The false rumor is the latest example of a real concern being exaggerated into a manufactured moral panic pushed largely by political figures on the right, who try to exploit fears and whip up outrage about liberal policies around immigration, law enforcement and other issues. Social media has served as a breeding ground for the Halloween candy hoax.  
Fentanyl is a synthetic opioid intended to relieve intense pain, and it’s up to 50 times more potent than heroin and 100 times stronger than morphine, according to the US Centers for Disease Control and Prevention. More than 100,000 people died from fentanyl overdoses in the US from April 2020 to April 2021, and the drug was the leading cause of death for adults 18 to 45 years old. 
Though the DEA doesn’t see any signs of drug dealers planning to give kids disguised fentanyl pills on Halloween, there was a case of pills being hidden in repurposed candy packages. On Oct. 19, authorities at Los Angeles International Airport seized 12,000 pills believed to contain fentanyl. The suspect had tried to sneak them through a security checkpoint and onto a plane by emptying out individual candy bags and boxes and refilling them with the tablets. Officials told the Los Angeles Times that it’s unlikely the pills would’ve been passed off as candy, calling the maneuver “a concealment tactic.”
In August, the US Drug Enforcement Administration put out a warning about “rainbow fentanyl,” colorful versions of the highly addictive opioid drug that could appeal to younger people. Springing from the report were unfounded concerns over children and Halloween, despite the head of the DEA saying there’s no indication of a real threat.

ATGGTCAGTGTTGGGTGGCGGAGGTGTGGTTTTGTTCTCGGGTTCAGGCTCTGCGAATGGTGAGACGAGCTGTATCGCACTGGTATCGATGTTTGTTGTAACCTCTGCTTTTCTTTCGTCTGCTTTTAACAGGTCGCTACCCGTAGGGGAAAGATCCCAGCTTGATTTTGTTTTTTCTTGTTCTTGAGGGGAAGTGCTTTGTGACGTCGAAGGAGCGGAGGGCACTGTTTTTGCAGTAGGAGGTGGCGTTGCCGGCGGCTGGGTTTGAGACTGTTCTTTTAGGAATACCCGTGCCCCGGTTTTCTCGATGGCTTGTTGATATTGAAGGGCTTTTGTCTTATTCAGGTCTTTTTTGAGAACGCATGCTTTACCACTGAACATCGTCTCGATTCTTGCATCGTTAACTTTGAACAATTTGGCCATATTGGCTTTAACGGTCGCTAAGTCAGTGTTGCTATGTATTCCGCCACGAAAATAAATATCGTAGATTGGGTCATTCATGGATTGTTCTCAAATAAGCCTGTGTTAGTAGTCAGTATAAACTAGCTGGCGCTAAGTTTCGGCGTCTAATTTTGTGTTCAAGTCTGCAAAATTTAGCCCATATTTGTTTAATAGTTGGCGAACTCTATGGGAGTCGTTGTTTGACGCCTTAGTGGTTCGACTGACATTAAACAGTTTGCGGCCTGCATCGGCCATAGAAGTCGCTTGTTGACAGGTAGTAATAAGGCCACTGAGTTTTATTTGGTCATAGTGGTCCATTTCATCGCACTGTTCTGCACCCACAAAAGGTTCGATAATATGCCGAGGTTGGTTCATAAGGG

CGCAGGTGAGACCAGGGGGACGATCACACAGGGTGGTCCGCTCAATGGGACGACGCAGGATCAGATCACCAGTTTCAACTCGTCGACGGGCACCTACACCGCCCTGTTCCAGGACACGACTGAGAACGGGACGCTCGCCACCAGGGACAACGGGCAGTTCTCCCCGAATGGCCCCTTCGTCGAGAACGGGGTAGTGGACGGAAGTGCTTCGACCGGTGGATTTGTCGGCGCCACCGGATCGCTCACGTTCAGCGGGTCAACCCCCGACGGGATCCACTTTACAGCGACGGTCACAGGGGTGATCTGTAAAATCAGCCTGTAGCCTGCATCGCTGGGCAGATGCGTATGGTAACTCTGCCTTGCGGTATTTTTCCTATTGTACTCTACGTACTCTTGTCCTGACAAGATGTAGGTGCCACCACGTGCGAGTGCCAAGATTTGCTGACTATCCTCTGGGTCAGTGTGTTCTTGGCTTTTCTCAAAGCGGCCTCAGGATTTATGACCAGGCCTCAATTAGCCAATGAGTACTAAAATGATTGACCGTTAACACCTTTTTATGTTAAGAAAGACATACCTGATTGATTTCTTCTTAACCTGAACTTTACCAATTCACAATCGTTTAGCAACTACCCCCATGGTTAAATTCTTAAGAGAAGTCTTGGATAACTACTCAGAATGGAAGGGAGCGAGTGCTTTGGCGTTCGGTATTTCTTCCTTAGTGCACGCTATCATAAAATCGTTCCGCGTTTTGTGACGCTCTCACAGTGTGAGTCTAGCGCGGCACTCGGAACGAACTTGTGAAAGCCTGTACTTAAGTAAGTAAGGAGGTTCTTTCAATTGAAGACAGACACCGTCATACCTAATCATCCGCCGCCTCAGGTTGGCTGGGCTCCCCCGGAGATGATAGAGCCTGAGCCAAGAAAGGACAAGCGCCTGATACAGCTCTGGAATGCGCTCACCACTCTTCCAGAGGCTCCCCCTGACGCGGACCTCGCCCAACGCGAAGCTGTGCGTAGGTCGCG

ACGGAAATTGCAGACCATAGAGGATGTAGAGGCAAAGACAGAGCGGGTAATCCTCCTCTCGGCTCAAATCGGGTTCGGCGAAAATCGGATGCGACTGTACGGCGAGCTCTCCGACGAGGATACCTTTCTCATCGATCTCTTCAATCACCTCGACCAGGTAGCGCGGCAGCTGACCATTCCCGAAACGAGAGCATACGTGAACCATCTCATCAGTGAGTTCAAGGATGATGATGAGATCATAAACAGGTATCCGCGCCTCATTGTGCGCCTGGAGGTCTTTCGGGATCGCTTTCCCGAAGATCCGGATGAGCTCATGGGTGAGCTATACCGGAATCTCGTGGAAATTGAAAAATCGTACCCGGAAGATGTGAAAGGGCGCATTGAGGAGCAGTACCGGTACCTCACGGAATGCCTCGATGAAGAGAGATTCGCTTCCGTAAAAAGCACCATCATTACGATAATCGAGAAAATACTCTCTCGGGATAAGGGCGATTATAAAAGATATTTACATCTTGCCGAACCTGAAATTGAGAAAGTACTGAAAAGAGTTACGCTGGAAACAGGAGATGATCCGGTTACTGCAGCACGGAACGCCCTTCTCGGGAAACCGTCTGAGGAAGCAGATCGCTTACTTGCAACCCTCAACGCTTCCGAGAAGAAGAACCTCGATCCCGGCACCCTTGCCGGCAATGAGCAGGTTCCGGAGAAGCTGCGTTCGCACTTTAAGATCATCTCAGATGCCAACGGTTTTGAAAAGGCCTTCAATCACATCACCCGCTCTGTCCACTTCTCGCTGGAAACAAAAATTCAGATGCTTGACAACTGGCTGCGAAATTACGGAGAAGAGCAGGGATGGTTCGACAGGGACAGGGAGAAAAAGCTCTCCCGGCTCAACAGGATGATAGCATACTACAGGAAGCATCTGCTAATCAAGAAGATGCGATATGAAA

But in September, DEA Administrator Anne Milgram told NBC News that the agency didn’t see anything indicating that fentanyl pills will be put in Halloween candy.
Halloween is no stranger to urban myths — think razor blades in apples or poison in candies, decades ago. This year, a new hoax is spreading on social media, warning parents to watch out for drug dealers giving trick-or-treaters fentanyl pills disguised as candy. But there’s no evidence of it being true. 
“We have not seen any connection to Halloween,” Milgram said again, two days later, on Fox News. 
Some of the more notable names spreading this rumor are Florida Attorney General Ashley Moody; Republican National Committee Chair Ronna McDaniel and Rep. Majorie Taylor-Greene, a Republican from Georgia. Even Chuck Schumer, the Democratic Senate Majority leader, briefly referenced Halloween when discussing the dangers of rainbow fentanyl.

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